Founded in: 1728
Tip: “When you recruit people to do a job, the most important thing is actually letting them do it.”
When Barry Guild joined eighth-generation family business Aspall, he was faced with the challenge of modernising the company. Founded in 1728, the Suffolk-based cider maker had maintained their original processes – keeping family members in management roles and hand-pressing their apples – for hundreds of years. But to reach the next stage of growth, Barry needed to move on from these traditions.
Barry’s first step was to observe how the business currently worked and listen to staff members. He was keen not to ‘wade in’ and make drastic changes immediately, because it might disrupt something that worked well. He took advice from his father, the previous managing director, who stayed in the background to provide support.
The next step was to make hires that would help the business progress. The company had only had four salespeople in the last century, who had all been members of the Aspall family. It was challenging for the family to critically examine their own skill set. However, the acknowledgement that industry experts could perform more effectively marked a big turning point for the company.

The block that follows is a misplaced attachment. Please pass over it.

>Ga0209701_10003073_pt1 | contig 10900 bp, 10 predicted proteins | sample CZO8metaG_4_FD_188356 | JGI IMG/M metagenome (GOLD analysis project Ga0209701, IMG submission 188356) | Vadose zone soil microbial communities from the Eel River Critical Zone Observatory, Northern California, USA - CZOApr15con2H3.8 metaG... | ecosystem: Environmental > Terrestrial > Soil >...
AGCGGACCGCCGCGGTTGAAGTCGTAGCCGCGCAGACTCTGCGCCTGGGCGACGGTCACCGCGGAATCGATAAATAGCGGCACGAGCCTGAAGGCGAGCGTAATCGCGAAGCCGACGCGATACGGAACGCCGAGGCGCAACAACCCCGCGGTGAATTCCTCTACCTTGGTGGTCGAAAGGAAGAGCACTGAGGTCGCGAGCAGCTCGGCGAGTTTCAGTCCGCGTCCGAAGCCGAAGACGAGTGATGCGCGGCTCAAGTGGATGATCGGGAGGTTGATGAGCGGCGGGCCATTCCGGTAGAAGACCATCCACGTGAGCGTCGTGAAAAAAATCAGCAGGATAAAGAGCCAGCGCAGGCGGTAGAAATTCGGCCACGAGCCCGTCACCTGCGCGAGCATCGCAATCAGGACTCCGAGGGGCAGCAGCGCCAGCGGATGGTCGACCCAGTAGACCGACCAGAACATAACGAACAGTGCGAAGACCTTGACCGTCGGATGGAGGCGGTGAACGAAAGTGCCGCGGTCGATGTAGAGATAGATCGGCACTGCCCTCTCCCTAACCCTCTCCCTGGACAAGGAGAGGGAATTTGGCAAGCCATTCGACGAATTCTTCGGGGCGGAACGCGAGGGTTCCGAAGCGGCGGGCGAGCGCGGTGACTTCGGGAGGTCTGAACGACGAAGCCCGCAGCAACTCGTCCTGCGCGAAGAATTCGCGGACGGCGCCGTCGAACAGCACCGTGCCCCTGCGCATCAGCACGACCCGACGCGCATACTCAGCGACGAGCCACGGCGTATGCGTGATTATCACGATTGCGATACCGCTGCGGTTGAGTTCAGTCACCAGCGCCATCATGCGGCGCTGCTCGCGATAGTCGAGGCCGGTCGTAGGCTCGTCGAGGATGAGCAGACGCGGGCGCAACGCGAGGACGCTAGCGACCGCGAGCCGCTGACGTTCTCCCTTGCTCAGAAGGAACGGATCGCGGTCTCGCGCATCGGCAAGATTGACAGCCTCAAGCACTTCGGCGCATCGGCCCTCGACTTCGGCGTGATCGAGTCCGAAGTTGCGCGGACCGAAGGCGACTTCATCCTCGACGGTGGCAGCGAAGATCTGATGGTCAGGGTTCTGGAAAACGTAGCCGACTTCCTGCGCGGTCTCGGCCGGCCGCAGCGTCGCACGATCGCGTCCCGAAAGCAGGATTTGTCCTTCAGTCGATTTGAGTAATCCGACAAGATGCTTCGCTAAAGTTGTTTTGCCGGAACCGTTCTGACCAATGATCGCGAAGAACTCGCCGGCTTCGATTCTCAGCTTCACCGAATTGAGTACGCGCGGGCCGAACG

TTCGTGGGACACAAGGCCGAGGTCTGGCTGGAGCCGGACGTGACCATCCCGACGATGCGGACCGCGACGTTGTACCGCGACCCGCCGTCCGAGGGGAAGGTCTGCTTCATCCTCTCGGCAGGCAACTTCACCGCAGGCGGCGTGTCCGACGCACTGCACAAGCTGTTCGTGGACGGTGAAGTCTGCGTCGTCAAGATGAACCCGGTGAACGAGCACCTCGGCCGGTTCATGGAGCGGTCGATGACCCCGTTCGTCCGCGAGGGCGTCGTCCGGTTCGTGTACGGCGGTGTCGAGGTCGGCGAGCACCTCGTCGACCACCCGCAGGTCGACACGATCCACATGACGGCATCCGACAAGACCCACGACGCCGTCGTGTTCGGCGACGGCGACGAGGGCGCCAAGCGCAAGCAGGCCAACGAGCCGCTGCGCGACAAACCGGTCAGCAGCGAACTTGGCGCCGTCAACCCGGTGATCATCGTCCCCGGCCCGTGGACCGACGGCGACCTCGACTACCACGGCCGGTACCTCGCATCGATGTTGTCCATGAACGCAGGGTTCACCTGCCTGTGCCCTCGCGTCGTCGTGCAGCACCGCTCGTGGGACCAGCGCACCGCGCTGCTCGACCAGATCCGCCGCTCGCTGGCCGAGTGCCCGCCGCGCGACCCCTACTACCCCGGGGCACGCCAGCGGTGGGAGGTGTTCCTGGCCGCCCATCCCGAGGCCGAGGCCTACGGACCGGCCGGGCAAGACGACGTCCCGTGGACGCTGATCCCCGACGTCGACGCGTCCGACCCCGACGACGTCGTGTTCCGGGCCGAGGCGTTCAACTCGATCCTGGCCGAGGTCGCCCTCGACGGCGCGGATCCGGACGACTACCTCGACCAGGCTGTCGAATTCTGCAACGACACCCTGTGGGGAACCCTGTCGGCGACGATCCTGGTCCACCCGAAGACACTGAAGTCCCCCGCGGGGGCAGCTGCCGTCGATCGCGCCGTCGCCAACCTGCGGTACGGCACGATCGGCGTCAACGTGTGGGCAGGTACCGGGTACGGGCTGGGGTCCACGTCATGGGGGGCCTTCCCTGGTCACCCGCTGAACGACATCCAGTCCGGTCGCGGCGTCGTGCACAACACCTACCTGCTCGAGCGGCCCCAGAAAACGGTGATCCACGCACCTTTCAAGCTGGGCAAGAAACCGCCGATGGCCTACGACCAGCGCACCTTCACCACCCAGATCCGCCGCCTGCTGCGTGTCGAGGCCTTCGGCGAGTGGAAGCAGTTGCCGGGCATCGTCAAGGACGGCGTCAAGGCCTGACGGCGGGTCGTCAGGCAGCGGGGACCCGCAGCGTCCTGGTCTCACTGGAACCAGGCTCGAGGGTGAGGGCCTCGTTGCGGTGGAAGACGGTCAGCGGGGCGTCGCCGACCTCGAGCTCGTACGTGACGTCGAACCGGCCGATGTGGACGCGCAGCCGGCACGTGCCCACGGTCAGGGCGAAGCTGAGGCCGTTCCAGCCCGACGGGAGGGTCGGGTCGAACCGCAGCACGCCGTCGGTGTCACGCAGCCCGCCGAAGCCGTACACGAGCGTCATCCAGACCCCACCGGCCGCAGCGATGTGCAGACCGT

“As we grew, we realised there was no getting away from the fact that we were recruited because of our surnames,” Barry said. “It was great to see someone come in and do things better than you, whether that was sales or quality control.”
To fund the next round of growth for the business, Barry said they needed a large amount of money. That’s when he and his brother finally made the decision to sell. It ensured Aspall could keep manufacturing, hire more staff and remain competitive. Ultimately, he admits, it was the best thing for the future of the family business.
Under Barry’s 20-year tenure, Aspall grew from 30 staff to 120. The number of salespeople tripled. New owners, US brewing company Molson Coors, committed to a £10.5 million investment to fund Aspall’s future growth.
“Go in, watch, listen and talk, in that order. See how the business operates and see what works. Is it what you’d expect? Are you happy with that? Take a good time to observe the strengths and weaknesses of the company. Really get to know and understand the operation of the business before you start making changes,” Barry said.